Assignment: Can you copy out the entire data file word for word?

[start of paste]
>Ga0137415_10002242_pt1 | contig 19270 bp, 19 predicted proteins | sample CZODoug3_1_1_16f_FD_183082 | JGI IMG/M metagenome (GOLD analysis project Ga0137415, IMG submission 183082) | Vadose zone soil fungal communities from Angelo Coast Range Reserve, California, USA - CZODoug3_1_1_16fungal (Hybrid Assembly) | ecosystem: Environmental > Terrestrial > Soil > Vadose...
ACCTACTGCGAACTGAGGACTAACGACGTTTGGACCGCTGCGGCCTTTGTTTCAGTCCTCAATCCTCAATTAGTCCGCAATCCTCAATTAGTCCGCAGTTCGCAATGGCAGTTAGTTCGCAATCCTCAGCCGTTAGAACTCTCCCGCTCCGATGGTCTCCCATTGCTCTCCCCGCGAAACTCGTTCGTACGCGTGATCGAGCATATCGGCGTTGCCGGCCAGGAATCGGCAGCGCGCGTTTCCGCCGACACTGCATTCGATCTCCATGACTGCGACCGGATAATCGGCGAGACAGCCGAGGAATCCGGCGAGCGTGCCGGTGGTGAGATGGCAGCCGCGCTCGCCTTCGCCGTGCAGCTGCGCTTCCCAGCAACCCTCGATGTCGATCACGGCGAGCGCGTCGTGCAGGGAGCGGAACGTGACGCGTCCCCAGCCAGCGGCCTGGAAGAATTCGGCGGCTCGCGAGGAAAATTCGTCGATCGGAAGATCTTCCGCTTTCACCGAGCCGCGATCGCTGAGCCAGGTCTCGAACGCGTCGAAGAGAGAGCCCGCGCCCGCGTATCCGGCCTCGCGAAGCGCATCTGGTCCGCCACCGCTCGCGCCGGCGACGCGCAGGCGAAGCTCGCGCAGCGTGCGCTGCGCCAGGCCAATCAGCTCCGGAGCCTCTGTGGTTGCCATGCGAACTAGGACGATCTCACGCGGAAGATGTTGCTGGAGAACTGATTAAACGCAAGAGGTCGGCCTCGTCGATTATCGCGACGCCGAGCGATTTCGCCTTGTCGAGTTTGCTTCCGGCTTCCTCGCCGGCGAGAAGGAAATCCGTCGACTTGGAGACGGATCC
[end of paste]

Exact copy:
>Ga0137415_10002242_pt1 | contig 19270 bp, 19 predicted proteins | sample CZODoug3_1_1_16f_FD_183082 | JGI IMG/M metagenome (GOLD analysis project Ga0137415, IMG submission 183082) | Vadose zone soil fungal communities from Angelo Coast Range Reserve, California, USA - CZODoug3_1_1_16fungal (Hybrid Assembly) | ecosystem: Environmental > Terrestrial > Soil > Vadose...
ACCTACTGCGAACTGAGGACTAACGACGTTTGGACCGCTGCGGCCTTTGTTTCAGTCCTCAATCCTCAATTAGTCCGCAATCCTCAATTAGTCCGCAGTTCGCAATGGCAGTTAGTTCGCAATCCTCAGCCGTTAGAACTCTCCCGCTCCGATGGTCTCCCATTGCTCTCCCCGCGAAACTCGTTCGTACGCGTGATCGAGCATATCGGCGTTGCCGGCCAGGAATCGGCAGCGCGCGTTTCCGCCGACACTGCATTCGATCTCCATGACTGCGACCGGATAATCGGCGAGACAGCCGAGGAATCCGGCGAGCGTGCCGGTGGTGAGATGGCAGCCGCGCTCGCCTTCGCCGTGCAGCTGCGCTTCCCAGCAACCCTCGATGTCGATCACGGCGAGCGCGTCGTGCAGGGAGCGGAACGTGACGCGTCCCCAGCCAGCGGCCTGGAAGAATTCGGCGGCTCGCGAGGAAAATTCGTCGATCGGAAGATCTTCCGCTTTCACCGAGCCGCGATCGCTGAGCCAGGTCTCGAACGCGTCGAAGAGAGAGCCCGCGCCCGCGTATCCGGCCTCGCGAAGCGCATCTGGTCCGCCACCGCTCGCGCCGGCGACGCGCAGGCGAAGCTCGCGCAGCGTGCGCTGCGCCAGGCCAATCAGCTCCGGAGCCTCTGTGGTTGCCATGCGAACTAGGACGATCTCACGCGGAAGATGTTGCTGGAGAACTGATTAAACGCAAGAGGTCGGCCTCGTCGATTATCGCGACGCCGAGCGATTTCGCCTTGTCGAGTTTGCTTCCGGCTTCCTCGCCGGCGAGAAGGAAATCCGTCGACTTGGAGACGGATCC